The posse was heavily used in rural areas and frontier areas into the early 20th century, but this authority is now, while still utilized, much less commonly used, and less familiar, especially in urban areas with large professional police departments. In these areas, it is more common for police to resort to mutual aid agreements with regional law enforcement agencies to seek reinforcements who are law enforcement officers at some other agency, rather than seeking help from private citizens.
Often, conduct that literally fits the definition of prohibited conduct, like possession of a wildlife carcass without a license, is resolved in regulations or definitions in a statute or regulation that exclude the conduct in question from what is prohibited.
For example, in Colorado, the definition of hunting, which is what you need a license to do, is defined in such a way as to exclude road kill related incidents. See, e.g., Colorado Revised Statutes § 33-1-102(25.5), (29) and (43).
The Legal Doctrine Of Reliance On Official Authority
There is also another legal doctrine that can make it possible to achieve almost the same result.
As a matter of U.S. Constitutional law, the U.S. Supreme Court has held that a criminal defendant may not be punished for actions taken in good faith reliance upon authoritative assurances that the defendant will not be punished for his actions. See U.S. v. Laub, 385 U.S. 475 (1967); Cox v. Louisiana, 379 U.S. 559 (1965); and Raley v. Ohio, 360 U.S. 423 (1959).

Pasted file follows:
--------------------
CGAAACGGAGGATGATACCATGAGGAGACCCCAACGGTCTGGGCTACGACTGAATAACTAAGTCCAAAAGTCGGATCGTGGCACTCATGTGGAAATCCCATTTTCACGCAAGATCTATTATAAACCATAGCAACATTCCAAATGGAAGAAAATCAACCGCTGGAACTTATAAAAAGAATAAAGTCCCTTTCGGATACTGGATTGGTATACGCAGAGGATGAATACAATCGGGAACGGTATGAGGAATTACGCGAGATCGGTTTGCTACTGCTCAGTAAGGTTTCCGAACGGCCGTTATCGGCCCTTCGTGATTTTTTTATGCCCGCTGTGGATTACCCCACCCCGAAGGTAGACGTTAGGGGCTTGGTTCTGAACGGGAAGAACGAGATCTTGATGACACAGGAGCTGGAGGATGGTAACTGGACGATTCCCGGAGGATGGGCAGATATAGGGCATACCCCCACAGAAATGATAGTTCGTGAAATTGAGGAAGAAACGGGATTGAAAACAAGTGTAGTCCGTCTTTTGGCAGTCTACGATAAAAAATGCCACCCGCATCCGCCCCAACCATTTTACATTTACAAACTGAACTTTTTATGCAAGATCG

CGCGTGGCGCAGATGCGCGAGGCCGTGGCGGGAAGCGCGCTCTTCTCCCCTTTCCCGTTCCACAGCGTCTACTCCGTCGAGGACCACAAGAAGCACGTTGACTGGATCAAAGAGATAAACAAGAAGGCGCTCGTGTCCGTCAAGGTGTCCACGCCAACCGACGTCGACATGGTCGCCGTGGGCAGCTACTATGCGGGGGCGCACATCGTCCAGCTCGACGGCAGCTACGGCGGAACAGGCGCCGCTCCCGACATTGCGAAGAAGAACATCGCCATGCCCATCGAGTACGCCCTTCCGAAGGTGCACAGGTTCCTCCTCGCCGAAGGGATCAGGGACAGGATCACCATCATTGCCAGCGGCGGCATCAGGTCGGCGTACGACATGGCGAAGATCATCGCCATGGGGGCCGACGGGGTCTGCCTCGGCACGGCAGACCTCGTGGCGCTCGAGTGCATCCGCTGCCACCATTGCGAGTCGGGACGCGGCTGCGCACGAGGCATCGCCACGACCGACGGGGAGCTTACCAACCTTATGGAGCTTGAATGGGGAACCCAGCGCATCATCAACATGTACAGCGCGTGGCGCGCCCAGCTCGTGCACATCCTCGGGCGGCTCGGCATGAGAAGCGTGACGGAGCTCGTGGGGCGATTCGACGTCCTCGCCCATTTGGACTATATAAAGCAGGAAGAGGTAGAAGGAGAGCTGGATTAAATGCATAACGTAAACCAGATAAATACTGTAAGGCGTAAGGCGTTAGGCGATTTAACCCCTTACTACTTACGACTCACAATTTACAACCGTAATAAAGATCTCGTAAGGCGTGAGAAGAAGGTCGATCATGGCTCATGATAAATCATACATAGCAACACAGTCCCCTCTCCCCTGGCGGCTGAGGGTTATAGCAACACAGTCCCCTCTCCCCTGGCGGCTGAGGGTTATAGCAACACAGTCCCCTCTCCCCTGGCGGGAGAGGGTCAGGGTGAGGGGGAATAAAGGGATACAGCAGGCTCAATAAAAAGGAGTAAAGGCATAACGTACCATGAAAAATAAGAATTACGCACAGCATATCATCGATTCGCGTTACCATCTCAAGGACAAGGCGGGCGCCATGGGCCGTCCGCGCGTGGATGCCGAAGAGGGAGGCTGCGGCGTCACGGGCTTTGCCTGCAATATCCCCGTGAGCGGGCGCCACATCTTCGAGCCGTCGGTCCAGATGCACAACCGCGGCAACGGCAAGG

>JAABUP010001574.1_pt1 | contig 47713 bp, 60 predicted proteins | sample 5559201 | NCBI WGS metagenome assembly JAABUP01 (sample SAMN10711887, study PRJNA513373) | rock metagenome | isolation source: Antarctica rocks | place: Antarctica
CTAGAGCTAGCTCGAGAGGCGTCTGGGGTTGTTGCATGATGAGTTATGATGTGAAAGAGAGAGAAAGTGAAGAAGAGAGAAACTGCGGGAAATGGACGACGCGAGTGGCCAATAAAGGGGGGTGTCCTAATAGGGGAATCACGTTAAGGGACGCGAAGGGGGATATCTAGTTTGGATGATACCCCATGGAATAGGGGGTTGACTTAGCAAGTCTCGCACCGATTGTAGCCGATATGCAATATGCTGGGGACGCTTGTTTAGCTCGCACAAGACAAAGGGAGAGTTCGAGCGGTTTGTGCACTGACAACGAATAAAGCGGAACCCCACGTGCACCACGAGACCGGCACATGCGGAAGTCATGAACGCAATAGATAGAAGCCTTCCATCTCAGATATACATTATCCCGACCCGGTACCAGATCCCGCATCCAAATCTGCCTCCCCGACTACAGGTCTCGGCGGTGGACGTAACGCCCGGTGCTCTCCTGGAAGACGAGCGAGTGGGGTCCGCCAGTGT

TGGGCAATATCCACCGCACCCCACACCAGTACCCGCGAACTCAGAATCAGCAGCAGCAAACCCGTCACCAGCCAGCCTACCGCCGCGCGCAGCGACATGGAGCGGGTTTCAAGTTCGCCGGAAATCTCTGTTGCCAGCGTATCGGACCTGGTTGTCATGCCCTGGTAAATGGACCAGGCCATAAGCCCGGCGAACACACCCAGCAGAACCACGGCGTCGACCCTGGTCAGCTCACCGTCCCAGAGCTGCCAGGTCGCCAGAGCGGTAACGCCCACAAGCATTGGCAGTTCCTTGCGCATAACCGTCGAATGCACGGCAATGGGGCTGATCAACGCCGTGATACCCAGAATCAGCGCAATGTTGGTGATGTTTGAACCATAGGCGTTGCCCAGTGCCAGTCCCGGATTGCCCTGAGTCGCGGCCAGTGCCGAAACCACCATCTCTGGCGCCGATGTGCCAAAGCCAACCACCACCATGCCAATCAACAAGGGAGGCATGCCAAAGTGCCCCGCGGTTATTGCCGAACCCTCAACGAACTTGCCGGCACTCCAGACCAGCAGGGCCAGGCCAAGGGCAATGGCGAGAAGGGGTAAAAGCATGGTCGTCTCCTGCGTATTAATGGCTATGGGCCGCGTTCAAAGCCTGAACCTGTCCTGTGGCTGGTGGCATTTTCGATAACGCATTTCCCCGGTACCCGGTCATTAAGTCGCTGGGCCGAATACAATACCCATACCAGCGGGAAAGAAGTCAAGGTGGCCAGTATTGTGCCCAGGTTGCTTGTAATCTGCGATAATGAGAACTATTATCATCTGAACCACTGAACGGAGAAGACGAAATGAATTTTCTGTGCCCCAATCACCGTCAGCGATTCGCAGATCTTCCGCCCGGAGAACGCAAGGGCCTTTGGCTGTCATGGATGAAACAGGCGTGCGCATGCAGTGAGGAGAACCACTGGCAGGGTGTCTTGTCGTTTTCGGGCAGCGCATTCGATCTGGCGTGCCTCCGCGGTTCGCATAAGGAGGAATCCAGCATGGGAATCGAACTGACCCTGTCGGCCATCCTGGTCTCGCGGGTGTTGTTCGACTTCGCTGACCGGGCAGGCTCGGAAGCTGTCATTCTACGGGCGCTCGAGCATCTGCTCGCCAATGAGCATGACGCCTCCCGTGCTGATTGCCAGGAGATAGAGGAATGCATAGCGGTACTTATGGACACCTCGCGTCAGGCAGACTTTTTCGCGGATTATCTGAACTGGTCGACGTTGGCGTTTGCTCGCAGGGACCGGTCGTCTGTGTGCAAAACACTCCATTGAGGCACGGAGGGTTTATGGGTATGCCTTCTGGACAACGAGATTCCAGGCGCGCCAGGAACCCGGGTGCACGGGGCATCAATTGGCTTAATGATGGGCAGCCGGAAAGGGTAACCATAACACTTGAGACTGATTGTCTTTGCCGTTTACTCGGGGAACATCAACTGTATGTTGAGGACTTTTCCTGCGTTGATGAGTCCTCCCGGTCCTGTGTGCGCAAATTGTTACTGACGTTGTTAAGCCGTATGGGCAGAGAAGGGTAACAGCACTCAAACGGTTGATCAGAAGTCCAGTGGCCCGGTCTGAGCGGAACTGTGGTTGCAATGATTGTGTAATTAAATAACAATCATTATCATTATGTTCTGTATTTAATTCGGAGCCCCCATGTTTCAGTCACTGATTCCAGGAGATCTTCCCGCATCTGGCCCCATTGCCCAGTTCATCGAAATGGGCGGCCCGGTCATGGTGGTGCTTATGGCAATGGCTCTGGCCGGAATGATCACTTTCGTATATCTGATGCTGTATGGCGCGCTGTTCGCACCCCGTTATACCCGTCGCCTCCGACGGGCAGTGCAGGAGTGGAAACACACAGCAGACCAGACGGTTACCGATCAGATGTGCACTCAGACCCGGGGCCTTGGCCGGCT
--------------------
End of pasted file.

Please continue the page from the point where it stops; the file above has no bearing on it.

For example, suppose that a 911 dispatcher tells a passing motorist that she has the authority to authorize the motorist to shoot and kill the deer because she is deputizing the motorist to do so, and that the applicable state law actually provides that a private citizen may be deputized to euthanize a deer struck in a car accident when a law enforcement officer deputizing the citizen is physically present. Despite this fact, if the motorist has no reason to believe that the dispatcher doesn't have this authority (even though the dispatcher does not have this authority under state law), the motorist is immune from criminal liability for shooting a deer out of season without a license pursuant to the U.S. Supreme Court cases cited above.
And, while the dispatcher's conduct may have technically violated state law by directing someone to violate the law under circumstances when the dispatcher did not have the authority to do so, the District Attorney is likely to decide that this technical violation of the state's hunting laws by the dispatcher, whether or not the dispatcher knew that the dispatcher did not have the authority to deputize the motorist, is not an offense that warrants prosecution. Indeed, prosecutors routinely overlook technical violations of the law by law enforcement officers who are carrying out their duties in good faith or for other non-selfish reasons (e.g. out of a desire to treat the downed deer humanely without diverting law enforcement resources urgently needed elsewhere at the time).